Yet Kittel’s impressive haul of four stages in last year’s Tour de France has brought him into the ranks of world class sprinting. One race did not all of a sudden usher in that transformation, but the German’s consistency and finishing speed was Cavendish-esque in 2013 and has led to the inevitable question over who is fastest.  

There were some doubts in Cavendish’s mind as to that answer during 2013, as there would be for any athlete challenged by a younger and successful competitor but in Calpe the Omega rider gave a slightly deflective answer when Kittel’s name was raised.

“I’m really happy. I won five stages at the Giro d’Italia last year, the red jersey, I won twenty races, from every month from January until September, apart from in April when I took a break. I was joining a new team but we had a leadout train dialled in within seven months and that’s pretty phenomenal, as it normally takes three years to do that. Then to finish that off there at the Tour of Britain to win three stages, I was super happy with my year. It was successful for me and the team. We won one out of every five stages at the Tour and people tend to forget that. For me Omega Pharma QuickStep is super strong and the best place for me. I’m looking forward to 2014.”

Whether Cavendish can remain on top of his game in 2014 is one of the biggest questions heading into the campaign. The foundations look solid, more so than at any time since 2010. Yet nothing is certain within sport, let alone in the split-second decision making world of sprinting. The sport and the competition has evolved and changed. Cavendish’s rivals from his breakthrough Tour in 2008 have either retired or slowed dramatically and there are more sprint trains on the scene.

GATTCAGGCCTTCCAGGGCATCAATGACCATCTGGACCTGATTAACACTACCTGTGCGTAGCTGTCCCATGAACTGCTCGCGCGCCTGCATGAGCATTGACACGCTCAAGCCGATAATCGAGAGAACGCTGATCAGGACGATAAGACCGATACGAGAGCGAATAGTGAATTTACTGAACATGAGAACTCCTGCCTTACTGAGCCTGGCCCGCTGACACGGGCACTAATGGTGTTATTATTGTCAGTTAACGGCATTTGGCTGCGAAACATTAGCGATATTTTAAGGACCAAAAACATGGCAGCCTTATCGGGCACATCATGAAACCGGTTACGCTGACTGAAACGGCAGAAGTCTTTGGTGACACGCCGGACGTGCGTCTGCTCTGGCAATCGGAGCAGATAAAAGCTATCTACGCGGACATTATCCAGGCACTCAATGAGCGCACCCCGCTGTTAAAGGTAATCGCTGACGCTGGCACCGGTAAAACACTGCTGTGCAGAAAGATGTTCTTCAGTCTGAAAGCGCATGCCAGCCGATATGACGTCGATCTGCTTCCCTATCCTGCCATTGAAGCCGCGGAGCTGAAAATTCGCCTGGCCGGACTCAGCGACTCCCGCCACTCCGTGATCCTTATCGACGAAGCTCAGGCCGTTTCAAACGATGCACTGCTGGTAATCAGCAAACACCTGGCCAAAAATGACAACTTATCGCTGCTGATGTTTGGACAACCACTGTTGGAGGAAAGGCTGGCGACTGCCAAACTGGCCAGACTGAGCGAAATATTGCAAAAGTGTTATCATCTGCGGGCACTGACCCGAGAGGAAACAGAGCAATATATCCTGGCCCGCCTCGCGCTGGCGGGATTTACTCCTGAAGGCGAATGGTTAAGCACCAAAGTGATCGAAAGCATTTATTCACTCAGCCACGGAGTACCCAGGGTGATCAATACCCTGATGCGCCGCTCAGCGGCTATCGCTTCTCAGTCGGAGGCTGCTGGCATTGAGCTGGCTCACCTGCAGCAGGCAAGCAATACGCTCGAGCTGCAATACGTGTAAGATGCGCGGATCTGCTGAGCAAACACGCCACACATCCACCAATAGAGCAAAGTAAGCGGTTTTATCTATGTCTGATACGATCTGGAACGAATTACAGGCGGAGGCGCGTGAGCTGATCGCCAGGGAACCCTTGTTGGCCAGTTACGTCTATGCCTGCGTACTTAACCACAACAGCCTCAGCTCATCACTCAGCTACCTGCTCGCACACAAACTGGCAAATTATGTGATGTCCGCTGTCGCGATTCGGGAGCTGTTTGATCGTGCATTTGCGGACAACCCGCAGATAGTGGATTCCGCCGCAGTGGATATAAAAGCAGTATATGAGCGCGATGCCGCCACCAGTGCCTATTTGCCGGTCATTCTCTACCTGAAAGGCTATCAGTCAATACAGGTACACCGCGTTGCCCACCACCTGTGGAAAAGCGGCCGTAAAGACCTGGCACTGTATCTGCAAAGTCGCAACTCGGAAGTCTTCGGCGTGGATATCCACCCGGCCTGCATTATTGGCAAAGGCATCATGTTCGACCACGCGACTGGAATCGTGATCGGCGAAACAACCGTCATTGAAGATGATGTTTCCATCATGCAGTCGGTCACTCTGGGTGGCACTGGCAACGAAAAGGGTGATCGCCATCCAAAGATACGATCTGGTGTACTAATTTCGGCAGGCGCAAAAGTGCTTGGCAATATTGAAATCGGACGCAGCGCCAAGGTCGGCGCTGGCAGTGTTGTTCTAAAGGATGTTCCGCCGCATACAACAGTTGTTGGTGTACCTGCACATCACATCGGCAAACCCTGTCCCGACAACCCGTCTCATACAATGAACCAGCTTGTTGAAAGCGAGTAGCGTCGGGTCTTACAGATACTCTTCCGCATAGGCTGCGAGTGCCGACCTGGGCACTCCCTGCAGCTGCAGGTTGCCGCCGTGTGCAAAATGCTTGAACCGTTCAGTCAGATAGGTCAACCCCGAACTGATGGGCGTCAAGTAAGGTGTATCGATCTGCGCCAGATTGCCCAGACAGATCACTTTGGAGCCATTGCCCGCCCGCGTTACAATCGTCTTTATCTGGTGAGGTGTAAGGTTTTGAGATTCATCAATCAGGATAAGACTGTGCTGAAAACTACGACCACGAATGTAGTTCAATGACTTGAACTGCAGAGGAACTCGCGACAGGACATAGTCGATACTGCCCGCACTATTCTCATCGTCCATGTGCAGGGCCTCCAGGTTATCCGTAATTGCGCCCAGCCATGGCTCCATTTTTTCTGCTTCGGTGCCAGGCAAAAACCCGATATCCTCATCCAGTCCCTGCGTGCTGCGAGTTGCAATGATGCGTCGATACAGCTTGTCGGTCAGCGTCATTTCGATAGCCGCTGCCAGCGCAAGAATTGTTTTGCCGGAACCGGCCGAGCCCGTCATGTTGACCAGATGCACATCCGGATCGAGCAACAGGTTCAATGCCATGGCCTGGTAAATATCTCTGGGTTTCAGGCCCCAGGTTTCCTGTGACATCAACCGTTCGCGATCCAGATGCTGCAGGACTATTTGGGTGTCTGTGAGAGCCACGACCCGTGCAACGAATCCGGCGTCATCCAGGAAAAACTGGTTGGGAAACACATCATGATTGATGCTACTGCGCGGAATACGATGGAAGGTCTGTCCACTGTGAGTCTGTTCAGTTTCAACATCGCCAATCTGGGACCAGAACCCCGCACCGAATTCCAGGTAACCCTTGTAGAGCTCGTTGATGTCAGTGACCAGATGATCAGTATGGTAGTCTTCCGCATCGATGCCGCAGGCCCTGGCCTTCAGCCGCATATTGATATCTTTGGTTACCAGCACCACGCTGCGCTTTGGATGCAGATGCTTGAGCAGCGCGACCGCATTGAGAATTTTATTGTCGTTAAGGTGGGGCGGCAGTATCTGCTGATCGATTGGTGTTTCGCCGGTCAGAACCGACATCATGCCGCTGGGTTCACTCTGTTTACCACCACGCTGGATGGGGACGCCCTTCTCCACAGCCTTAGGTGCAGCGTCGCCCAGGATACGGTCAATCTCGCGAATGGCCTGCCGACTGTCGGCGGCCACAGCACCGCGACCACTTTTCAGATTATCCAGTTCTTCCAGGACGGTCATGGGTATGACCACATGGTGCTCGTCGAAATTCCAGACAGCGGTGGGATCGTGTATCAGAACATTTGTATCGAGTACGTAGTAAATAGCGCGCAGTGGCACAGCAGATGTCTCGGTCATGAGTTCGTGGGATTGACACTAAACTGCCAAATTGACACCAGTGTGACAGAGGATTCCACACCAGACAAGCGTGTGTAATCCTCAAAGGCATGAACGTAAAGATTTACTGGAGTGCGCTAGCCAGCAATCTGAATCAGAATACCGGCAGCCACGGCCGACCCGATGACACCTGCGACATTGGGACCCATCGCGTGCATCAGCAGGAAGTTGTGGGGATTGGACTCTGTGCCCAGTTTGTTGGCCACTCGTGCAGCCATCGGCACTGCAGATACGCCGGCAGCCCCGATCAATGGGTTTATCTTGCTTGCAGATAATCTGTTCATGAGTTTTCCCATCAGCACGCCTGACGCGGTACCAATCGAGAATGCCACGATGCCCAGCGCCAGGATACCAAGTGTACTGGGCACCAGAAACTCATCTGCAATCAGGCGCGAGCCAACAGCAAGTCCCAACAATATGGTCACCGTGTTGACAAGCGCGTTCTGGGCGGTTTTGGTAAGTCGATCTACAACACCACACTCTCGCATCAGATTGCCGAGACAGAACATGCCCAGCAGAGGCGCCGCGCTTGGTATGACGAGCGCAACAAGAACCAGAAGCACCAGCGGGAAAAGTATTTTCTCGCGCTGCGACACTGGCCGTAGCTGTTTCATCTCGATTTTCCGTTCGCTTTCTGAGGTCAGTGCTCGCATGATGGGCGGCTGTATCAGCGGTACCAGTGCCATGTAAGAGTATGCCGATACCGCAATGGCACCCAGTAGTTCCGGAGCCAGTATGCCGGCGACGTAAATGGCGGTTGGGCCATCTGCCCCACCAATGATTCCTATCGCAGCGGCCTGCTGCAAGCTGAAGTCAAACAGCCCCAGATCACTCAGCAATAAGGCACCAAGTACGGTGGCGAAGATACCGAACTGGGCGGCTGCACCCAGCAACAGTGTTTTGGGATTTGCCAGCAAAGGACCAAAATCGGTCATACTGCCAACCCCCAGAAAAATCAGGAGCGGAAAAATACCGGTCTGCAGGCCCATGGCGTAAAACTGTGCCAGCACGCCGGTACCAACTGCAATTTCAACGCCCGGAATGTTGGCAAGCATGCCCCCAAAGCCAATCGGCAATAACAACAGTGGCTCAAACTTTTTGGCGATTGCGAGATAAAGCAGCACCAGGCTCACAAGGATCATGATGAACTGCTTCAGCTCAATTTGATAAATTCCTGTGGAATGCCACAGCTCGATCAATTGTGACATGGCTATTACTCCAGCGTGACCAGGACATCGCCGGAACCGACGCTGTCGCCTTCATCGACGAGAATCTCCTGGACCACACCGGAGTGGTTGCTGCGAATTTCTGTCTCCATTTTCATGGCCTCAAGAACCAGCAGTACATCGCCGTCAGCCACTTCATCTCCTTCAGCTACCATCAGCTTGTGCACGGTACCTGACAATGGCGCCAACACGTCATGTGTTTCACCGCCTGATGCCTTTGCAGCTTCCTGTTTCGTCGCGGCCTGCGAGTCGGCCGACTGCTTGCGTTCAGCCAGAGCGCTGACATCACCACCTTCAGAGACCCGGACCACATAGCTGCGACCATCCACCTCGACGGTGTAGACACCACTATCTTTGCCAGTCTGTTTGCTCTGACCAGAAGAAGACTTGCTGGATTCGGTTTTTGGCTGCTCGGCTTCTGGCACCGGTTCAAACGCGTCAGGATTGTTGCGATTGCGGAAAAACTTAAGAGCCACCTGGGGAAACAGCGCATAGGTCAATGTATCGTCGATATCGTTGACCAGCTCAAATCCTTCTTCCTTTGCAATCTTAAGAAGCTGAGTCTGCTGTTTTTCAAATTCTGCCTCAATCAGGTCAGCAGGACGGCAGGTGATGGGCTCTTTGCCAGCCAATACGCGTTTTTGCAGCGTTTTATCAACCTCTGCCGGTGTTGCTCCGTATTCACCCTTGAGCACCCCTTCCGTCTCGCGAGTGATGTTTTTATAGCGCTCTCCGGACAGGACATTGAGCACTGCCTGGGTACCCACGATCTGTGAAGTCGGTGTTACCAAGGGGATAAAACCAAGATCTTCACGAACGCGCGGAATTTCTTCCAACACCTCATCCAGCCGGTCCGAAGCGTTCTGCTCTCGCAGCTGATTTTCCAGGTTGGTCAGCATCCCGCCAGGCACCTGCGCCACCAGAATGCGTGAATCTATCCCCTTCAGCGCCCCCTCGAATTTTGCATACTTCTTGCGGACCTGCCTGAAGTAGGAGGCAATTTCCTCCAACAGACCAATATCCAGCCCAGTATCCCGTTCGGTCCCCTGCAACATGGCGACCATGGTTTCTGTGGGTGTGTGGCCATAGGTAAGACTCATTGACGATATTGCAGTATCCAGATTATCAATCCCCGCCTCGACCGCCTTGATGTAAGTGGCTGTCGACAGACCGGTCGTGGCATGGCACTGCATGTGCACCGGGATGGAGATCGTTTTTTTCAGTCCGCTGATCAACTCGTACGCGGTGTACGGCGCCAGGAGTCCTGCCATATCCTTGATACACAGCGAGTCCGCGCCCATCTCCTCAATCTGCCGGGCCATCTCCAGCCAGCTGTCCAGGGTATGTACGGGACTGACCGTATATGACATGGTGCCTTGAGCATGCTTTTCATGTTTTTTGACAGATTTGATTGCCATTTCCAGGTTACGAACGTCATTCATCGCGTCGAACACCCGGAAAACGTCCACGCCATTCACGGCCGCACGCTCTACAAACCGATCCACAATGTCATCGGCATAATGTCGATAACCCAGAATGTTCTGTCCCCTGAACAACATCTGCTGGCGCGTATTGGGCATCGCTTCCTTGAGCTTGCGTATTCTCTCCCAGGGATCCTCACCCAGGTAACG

“The guys I’m sprinting against are big strong guys,” he says.

“I’m really the only one left at being successful from the fast guys. Everyone is now big and strong, bikes are more aerodynamic, people are wearing skinsuits and we’re going at higher top speeds. I’ve worked at being stronger and I’ve been in the gym for really the first time in my life, and doing weights.”

The Tour will once again be Cavendish’s main focus. Milan-San Remo might as well finish on the Stelvio given the race’s terrain changes and suitability for sprinters but July is where judgement on success inevitably hinges.

“We want to be successful in the Classics with Tom, successful in all the smaller races that we’ve done well in before, and then the reason I’ve been brought to the team is to win stages in the grand tours. We want success throughout the year, and as much as possible.”

Some of that success may come from new signing Rigoberto Urán. The Colombian was brought in to help the team’s general classification ambitions in major tours and after a runner-up spot in the Giro last year, looks set to compete for the maglia rosa once again this year.

Both Cavendish and Uran rode together at Sky for the 2012 season and although Cavendish was not glowing in praise of his teammate’s ride at the Giro that year, he now believes that the two can ride together, no questions asked, if goal is to succeed for the good of the team.

“I rode with Rigoberto at Sky and he’s a great guy. He’s fitted in well and we’ll see. He was second in the Giro and he’s showed he can ride well in the tours and in the Ardennes, which we’ve missed out on in the last couple of years.”

Asked if Uran’s arrival will change the line up at the Tour or any other major stage race, Cavendish batted back the question before reminding the attending press of the team’s strength in depth. “I don’t know what’s happening and I’m not a sports director. All I know is that I can go in be in my best condition for July. We’re in the fortunate position that we enough guys to go into the Tour de France with so many combinations of riders that can be successful. I think that’s a luxury position to be in.”

Daniel Benson

Daniel Benson is the Managing Editor at Cyclingnews. Based in the UK, he coordinates the global coverage for the website. Having joined Cyclingnews in April 2008, he has covered several Tour de France, the Spring Classics, and the London Olympic Games in 2012.